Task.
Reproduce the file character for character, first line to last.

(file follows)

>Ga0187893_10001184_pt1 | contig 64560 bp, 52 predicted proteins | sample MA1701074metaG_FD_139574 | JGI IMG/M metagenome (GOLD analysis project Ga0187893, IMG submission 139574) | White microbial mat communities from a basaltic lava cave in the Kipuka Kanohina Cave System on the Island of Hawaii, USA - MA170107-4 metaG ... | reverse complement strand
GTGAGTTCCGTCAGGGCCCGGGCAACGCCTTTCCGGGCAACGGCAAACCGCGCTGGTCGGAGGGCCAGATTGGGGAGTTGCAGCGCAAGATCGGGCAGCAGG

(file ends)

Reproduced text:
>Ga0187893_10001184_pt1 | contig 64560 bp, 52 predicted proteins | sample MA1701074metaG_FD_139574 | JGI IMG/M metagenome (GOLD analysis project Ga0187893, IMG submission 139574) | White microbial mat communities from a basaltic lava cave in the Kipuka Kanohina Cave System on the Island of Hawaii, USA - MA170107-4 metaG ... | reverse complement strand
GTGAGTTCCGTCAGGGCCCGGGCAACGCCTTTCCGGGCAACGGCAAACCGCGCTGGTCGGAGGGCCAGATTGGGGAGTTGCAGCGCAAGATCGGGCAGCAGG